When the Congressional Budget Office finally released its scoring of the American Health Care Act, it seemed anti-climactic, if not irrelevant. The Senate is not bothering to take up the AHCA at all. The CBO score, to the delight of Democrats, does remind us how counterproductive is the GOP House bill, which every member will have to defend in 2018.
The CBO states that the AHCA reduces the federal deficit by $119 billion over 10 years, some $32 billion less than the previous version. (Had it been a negative number the House would arguably have had to revote on it to make it reconciliation-ready.) As Democrats are all too eager to point out, the savings comes from taking benefits away from poor and middle-class individuals. (“The largest savings would come from reductions in outlays for Medicaid and from the replacement of the Affordable Care Act’s (ACA’s) subsidies for nongroup health insurance with new tax credits for nongroup health insurance,” the report says.) The beneficiaries here are the rich: “The largest increases in the deficit would come from repealing or modifying tax provisions in the ACA that are not directly related to health insurance coverage — such as repealing a surtax on net investment income, repealing annual fees imposed on health insurers, and reducing the income threshold for determining the tax deduction for medical expenses.” These taxes fall largely on the richest taxpayers.
That’s not the worst of it for Republicans. First, once again we see that the GOP plan will substantially increase the number of uninsured. The CBO states:
14 million more people would be uninsured under H.R. 1628 than under current law. The increase in the number of uninsured people relative to the number projected under current law would reach 19 million in 2020 and 23 million in 2026. In 2026, an estimated 51 million people under age 65 would be uninsured, compared with 28 million who would lack insurance that year under current law.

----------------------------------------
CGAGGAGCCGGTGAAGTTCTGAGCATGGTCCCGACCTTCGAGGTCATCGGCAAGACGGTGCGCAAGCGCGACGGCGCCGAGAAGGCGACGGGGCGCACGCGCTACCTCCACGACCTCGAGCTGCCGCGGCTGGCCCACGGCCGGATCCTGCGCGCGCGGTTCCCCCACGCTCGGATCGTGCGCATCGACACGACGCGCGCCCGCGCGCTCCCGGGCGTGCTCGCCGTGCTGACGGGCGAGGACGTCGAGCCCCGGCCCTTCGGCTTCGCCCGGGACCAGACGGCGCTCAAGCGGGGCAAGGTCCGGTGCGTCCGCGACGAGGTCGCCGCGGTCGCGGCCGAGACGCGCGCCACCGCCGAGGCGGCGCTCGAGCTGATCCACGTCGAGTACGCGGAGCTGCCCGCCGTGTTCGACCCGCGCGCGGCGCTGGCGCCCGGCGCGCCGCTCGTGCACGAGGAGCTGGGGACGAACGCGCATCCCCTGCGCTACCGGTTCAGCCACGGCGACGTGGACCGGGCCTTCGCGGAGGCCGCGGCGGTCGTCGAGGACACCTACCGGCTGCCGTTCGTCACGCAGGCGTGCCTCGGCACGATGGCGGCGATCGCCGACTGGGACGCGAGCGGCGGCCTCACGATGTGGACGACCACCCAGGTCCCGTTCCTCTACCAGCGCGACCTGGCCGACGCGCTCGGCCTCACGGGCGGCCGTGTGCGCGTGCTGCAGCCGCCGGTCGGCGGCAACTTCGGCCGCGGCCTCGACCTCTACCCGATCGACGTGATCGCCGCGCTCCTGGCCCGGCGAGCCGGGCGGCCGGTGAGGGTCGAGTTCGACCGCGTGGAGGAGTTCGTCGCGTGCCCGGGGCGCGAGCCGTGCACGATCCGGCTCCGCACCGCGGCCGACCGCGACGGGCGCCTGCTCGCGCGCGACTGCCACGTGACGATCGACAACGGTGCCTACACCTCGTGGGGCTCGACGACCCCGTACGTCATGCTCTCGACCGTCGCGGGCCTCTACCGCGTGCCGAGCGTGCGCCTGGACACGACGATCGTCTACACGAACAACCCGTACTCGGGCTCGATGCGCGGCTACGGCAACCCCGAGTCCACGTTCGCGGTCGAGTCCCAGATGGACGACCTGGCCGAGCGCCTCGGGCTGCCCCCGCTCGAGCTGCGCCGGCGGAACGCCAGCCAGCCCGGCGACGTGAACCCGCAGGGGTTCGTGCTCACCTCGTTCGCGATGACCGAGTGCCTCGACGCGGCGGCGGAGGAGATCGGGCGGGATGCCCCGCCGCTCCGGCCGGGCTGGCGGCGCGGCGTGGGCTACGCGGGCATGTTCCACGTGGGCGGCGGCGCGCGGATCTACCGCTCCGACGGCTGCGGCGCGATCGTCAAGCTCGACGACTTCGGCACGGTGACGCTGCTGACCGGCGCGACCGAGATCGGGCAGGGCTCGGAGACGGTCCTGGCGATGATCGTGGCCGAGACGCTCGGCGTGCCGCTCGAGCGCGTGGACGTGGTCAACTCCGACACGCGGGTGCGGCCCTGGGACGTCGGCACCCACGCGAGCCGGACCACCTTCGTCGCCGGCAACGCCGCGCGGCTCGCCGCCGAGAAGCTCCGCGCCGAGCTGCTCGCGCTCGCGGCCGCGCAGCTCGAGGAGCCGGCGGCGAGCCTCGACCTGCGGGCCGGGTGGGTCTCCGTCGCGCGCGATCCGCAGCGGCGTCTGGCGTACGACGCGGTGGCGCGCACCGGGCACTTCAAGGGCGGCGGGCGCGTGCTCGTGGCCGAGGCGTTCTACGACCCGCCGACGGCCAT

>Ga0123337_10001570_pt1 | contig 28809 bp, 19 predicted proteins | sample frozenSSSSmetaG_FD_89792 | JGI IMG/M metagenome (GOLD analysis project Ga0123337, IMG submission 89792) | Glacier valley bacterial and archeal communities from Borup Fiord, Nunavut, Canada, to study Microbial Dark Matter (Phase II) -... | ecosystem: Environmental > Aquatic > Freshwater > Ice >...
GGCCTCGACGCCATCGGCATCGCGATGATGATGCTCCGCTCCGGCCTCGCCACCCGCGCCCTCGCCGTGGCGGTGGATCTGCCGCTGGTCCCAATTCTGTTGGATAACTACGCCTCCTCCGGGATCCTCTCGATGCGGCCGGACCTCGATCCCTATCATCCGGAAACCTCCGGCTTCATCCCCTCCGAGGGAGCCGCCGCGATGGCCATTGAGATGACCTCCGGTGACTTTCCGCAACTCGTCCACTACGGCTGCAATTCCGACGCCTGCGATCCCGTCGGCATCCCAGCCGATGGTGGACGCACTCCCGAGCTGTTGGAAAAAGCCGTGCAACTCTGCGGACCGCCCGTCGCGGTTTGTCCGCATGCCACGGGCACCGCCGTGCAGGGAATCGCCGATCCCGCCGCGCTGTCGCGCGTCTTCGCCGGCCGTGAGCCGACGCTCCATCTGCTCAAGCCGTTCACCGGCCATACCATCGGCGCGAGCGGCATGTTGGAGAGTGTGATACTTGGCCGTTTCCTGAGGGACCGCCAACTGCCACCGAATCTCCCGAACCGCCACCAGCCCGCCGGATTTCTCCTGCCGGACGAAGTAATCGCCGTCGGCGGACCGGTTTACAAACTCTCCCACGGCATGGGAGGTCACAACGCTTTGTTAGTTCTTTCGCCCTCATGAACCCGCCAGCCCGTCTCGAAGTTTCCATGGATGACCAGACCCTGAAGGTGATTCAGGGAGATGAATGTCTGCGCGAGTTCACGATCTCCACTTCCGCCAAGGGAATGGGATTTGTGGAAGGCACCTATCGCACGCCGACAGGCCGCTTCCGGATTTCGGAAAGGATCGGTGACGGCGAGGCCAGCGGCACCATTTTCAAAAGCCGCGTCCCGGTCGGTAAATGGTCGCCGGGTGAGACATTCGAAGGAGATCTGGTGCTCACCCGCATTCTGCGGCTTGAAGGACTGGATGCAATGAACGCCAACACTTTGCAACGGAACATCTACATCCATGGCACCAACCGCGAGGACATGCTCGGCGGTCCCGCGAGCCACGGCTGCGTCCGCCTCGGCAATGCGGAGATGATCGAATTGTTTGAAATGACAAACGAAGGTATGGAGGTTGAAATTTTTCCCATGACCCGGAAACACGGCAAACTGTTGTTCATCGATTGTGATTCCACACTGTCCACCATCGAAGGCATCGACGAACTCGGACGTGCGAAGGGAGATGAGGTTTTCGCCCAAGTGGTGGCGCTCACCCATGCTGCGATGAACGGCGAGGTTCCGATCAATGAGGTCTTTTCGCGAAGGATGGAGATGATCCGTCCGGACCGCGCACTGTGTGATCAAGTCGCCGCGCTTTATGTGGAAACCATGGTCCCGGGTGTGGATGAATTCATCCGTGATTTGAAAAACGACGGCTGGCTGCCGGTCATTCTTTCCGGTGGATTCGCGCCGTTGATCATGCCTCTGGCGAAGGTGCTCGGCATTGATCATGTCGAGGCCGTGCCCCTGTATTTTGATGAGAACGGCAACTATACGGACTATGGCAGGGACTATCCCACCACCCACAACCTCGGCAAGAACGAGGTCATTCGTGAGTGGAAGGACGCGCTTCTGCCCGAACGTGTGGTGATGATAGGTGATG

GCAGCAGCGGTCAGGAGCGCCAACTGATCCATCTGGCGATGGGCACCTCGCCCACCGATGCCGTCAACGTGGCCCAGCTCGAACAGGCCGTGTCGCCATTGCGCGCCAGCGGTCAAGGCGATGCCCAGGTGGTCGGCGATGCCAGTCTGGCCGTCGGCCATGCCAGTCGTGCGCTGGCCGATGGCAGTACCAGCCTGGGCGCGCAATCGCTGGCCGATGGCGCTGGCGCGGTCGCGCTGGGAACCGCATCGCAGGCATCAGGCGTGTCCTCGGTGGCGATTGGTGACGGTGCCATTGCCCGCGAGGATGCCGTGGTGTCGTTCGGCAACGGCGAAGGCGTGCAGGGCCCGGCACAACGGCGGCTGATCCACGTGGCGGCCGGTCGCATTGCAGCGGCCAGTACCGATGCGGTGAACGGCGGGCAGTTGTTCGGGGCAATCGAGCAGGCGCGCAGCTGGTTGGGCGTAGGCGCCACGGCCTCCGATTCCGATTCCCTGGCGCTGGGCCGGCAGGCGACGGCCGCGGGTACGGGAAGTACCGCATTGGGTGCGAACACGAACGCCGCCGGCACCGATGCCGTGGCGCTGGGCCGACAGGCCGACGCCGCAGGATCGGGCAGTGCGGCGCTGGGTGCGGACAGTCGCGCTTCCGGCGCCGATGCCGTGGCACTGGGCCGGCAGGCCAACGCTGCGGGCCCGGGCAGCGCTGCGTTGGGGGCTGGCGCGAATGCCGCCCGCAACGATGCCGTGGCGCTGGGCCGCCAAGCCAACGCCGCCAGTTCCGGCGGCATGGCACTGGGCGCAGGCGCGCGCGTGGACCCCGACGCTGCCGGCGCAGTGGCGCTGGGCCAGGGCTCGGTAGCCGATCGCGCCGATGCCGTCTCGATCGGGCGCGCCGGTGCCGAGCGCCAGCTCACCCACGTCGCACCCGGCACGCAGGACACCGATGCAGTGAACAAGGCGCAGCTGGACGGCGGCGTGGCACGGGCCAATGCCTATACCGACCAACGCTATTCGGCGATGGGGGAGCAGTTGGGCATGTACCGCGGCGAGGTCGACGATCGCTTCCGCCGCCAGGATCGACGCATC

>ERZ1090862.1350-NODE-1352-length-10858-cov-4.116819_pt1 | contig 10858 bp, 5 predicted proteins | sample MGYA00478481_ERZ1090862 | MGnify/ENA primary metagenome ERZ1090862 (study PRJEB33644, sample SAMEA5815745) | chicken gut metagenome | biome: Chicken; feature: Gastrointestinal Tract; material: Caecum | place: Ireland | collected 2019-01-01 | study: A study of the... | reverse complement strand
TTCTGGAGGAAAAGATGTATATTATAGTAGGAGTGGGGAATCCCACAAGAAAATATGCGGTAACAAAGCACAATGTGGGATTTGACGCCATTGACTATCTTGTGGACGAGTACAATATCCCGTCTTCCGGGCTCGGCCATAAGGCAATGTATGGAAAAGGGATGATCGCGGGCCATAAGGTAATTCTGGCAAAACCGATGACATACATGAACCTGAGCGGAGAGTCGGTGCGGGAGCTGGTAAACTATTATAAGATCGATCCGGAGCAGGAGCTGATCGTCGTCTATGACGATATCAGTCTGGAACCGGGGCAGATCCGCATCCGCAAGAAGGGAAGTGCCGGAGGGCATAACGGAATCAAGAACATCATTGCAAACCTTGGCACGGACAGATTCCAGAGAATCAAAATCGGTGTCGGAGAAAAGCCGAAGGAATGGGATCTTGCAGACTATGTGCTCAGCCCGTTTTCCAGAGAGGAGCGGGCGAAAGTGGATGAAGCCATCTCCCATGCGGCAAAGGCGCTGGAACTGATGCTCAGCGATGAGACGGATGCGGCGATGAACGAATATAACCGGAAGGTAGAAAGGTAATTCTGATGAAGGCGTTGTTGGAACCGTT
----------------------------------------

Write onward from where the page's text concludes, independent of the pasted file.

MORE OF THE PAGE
What’s more, it does nothing to combat the central problem with Obamacare, according to Republicans, namely sustainability of the system. The problem arises from the “fix,” the Meadows-MacArthur amendment that makes the bill worse than the original:
About one-sixth of the population resides in areas in which the nongroup market would start to become unstable beginning in 2020. That instability would result from market responses to decisions by some states to waive two provisions of federal law, as would be permitted under H.R. 1628. One type of waiver would allow states to modify the requirements governing essential health benefits (EHBs), which set minimum standards for the benefits that insurance in the nongroup and small-group markets must cover. A second type of waiver would allow insurers to set premiums on the basis of an individual’s health status if the person had not demonstrated continuous coverage; that is, the waiver would eliminate the requirement for what is termed community rating for premiums charged to such people. CBO and [Joint Taxation Committee] anticipate that most healthy people applying for insurance in the nongroup market in those states would be able to choose between premiums based on their own expected health care costs (medically underwritten premiums) and premiums based on the average health care costs for people who share the same age and smoking status and who reside in the same geographic area (community-rated premiums). By choosing the former, people who are healthier than average would be able to purchase nongroup insurance with relatively low premiums.
CBO and JCT expect that, as a consequence, the waivers in those states would have another effect: Community-rated premiums would rise over time, and people who are less healthy (including those with preexisting or newly acquired medical conditions) would ultimately be unable to purchase comprehensive nongroup health insurance at premiums comparable to those under current law, if they could purchase it at all — despite the additional funding that would be available under H.R. 1628 to help reduce premiums. (Emphasis added.)
In other words the GOP claim that they protected those with preexisting conditions is false.
As for out-of-pocket costs, another GOP complaint about the Affordable Care Act, “Although premiums would decline, on average, in states that chose to narrow the scope of [essential health benefits], some people enrolled in nongroup insurance would experience substantial increases in what they would spend on health care. People living in states modifying the EHBs who used services or benefits no longer included in the EHBs would experience substantial increases in out-of-pocket spending on health care or would choose to forgo the services.” In short, the sickest people will wind up paying a lot more.
Republicans falsely state there is nothing new here. In fact, the CBO helps unmask the bogus claim that the Republicans protected people with preexisting conditions. The more one looks at the bill, the more one sees it “succeeds” in only one regard — giving big tax cuts to the very rich. Democrats are going to have a field day with this.